John Hancock extended its wellness initiative to its Accumulation Variable Universal Life (VUL) policyholders. This is an expansion of the program the company launched earlier this year, when it linked its wellness program to lower premiums for some whole life and term life policyholders.
The new program, dubbed Accumulation VUL with Vitality, is targeted at preretirees. It offers policyholders the chance to increase the cash value in the VUL policy beyond what the company would normally offer in its Accumulation VUL product.
John Hancock previously had announced plans to add other insurance products to the “Vitality” lineup of life products.
“Americans are increasingly concerned about outliving their savings in retirement," Michael Doughty, president of John Hancock Insurance, said in a news release.
"They are also living longer, but not necessarily healthier lives. Accumulation VUL with Vitality can help them increase their retirement income potential while also motivating and rewarding them for living healthy — now and in the future.”
Accumulation VUL with Vitality policyholders could raise the value of their VUL policy by thousands of dollars as they near retirement, the company added.
In the spring, Hancock announced Protection UL with Vitality and John Hancock Term with Vitality. These allow policyholders to accumulate “vitality points” for participating in annual health screenings or consenting to a flu shot.
Policyholders rack up points through daily activities that include walking, running, going to the gym, submitting to an annual physical, getting a flu shot, going to the dentist or participating in a five-kilometer race.
A 45-year-old couple displaying average health metrics buying Protection UL with Vitality life insurance policies of $500,000 each could save more than $25,000 on premiums by the time they reach 85 if they reach “gold status” every year, the company said.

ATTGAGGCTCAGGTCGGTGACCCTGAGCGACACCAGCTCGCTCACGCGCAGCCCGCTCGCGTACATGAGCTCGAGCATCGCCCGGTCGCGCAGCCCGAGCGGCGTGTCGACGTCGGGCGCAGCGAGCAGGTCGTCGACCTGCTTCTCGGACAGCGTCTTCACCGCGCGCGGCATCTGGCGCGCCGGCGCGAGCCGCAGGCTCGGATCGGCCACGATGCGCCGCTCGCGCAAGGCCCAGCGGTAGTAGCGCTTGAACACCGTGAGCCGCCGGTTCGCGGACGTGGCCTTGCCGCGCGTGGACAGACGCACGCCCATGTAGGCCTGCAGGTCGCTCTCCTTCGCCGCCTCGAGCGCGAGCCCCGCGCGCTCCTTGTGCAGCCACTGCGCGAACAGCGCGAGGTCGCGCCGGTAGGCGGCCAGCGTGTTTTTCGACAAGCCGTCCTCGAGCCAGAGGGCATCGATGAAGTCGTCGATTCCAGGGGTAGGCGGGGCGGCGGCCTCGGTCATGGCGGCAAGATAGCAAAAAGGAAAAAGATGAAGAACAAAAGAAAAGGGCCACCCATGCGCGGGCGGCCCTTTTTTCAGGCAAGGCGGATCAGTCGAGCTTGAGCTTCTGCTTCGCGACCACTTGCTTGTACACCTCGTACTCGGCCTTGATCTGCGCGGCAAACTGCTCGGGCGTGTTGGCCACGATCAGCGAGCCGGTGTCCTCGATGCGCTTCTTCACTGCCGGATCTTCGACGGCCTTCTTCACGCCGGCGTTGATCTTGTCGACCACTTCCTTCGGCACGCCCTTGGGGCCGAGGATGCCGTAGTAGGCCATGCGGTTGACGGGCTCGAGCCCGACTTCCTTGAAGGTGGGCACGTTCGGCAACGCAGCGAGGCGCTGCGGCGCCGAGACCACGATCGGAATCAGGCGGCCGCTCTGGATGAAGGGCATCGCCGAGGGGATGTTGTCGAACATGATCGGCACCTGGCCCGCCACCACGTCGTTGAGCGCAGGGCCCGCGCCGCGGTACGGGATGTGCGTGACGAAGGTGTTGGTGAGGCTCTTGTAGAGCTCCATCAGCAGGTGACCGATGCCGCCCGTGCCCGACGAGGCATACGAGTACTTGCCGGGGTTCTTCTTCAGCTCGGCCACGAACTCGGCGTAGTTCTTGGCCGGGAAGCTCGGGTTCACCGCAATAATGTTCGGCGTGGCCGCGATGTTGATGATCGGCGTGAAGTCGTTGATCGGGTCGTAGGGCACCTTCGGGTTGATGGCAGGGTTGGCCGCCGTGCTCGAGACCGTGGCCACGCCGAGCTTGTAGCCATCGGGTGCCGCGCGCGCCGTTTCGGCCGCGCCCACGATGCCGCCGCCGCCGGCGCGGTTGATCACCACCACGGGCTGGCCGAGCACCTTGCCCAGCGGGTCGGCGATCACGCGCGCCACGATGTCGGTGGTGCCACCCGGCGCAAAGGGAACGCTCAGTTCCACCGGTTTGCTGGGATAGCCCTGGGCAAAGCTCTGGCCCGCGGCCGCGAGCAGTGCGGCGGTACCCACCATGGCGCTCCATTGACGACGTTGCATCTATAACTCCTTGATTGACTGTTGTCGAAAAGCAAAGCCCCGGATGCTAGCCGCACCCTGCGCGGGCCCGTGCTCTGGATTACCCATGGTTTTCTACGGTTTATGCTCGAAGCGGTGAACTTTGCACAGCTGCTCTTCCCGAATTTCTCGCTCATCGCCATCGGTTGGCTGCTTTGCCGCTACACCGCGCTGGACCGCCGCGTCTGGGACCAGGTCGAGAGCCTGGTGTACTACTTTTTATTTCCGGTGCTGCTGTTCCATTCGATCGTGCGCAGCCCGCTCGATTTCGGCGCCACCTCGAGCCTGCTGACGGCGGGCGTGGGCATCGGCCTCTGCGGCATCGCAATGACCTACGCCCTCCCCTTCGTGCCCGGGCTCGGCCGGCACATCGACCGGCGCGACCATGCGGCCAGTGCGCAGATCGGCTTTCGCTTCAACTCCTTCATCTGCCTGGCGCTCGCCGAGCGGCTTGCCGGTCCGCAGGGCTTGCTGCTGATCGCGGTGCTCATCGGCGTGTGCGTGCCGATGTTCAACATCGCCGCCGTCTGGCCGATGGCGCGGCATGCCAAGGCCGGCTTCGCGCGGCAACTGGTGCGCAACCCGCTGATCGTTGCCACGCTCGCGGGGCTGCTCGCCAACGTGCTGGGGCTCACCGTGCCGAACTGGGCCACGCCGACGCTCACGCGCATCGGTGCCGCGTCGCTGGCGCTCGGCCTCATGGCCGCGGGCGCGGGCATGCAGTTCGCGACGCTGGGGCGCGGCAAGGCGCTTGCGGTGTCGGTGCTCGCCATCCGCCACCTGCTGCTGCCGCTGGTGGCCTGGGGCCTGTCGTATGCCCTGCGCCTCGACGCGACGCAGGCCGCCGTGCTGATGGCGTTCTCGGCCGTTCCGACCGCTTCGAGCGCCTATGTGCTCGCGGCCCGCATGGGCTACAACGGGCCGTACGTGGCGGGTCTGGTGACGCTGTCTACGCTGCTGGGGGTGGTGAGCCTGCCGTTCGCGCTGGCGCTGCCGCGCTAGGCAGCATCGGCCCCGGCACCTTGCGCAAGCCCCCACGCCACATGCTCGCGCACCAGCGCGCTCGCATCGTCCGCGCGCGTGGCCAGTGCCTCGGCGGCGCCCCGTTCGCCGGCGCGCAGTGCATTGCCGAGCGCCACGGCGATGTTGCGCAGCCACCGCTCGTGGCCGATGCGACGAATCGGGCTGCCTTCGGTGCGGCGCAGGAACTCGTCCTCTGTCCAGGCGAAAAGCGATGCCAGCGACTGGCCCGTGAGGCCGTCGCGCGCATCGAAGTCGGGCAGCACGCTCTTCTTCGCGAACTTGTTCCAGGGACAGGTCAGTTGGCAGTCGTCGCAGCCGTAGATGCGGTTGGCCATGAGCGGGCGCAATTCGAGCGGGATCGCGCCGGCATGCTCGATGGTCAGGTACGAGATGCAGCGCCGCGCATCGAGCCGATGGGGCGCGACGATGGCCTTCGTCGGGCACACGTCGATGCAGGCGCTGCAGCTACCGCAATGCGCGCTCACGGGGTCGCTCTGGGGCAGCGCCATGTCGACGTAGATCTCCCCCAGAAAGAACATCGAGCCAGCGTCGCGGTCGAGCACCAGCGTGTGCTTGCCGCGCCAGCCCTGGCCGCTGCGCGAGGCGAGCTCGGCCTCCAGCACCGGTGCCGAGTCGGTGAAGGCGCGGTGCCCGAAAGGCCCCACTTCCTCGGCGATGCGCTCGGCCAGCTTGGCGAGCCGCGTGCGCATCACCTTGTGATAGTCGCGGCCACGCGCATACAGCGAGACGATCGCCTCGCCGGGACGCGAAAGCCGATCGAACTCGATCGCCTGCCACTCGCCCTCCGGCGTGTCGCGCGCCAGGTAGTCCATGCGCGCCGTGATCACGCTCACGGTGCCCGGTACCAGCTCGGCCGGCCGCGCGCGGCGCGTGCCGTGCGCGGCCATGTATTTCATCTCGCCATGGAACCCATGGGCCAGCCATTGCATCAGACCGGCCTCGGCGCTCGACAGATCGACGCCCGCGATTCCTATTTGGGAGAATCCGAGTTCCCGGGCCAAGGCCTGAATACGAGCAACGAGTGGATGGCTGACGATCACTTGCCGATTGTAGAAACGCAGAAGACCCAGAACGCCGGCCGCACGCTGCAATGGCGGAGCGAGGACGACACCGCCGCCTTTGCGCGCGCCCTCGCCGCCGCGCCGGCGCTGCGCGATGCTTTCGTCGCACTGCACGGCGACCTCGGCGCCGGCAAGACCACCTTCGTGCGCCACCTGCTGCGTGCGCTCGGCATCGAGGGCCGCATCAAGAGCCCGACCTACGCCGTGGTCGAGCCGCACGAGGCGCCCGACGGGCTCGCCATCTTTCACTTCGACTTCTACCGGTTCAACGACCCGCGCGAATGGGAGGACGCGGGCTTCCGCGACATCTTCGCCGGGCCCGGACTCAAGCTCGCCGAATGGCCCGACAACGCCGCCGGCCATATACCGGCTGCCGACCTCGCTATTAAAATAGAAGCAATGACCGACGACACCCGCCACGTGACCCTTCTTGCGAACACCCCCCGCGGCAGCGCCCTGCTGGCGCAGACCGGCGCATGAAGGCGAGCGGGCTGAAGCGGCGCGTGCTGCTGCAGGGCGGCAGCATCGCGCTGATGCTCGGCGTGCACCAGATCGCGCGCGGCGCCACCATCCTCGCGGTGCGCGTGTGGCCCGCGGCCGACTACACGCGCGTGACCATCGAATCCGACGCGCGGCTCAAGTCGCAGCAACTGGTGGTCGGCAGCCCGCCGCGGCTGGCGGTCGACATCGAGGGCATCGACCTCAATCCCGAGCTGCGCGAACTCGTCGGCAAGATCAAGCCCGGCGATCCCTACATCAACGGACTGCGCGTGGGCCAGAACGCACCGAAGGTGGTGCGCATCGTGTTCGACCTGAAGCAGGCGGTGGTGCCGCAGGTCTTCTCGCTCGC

Vitality Group, a company that integrates wellness benefits with life insurance products, tracks the well-being of policyholders through wearable technology such as Fitbit.
The more points policyholders receive under Accumulation VUL, the more policy credits are applied to the VUL policy’s cash value, the company said. Points are never used against policyholders participating in the Vitality program, Doughty told CNBC last spring.
John Hancock’s initiatives have elicited the curiosity of the life insurance and technology communities. The programs represent a new way for life insurers to collect data in an age where data collection has become cheap and easy.
With computers capable of crunching trillions of bits of information in seconds, the industry is looking for new ways to reward policyholders at a time when low interest rates have made life insurance a tough sell.
Few people, if any, are expecting the rewards will actually do much to elicit radical behavior changes. However, the industry is interested in seeing what John Hancock will eventually do with the data it collects on policyholder habits.
Some experts say the data will help John Hancock project its losses among the pool of people who agree to participate in the wellness program and get a more accurate gauge of the collective risk exposures of the group.
InsuranceNewsNet Senior Writer Cyril Tuohy has covered the financial services industry for more than 15 years. Cyril may be reached at firstname.lastname@example.org.
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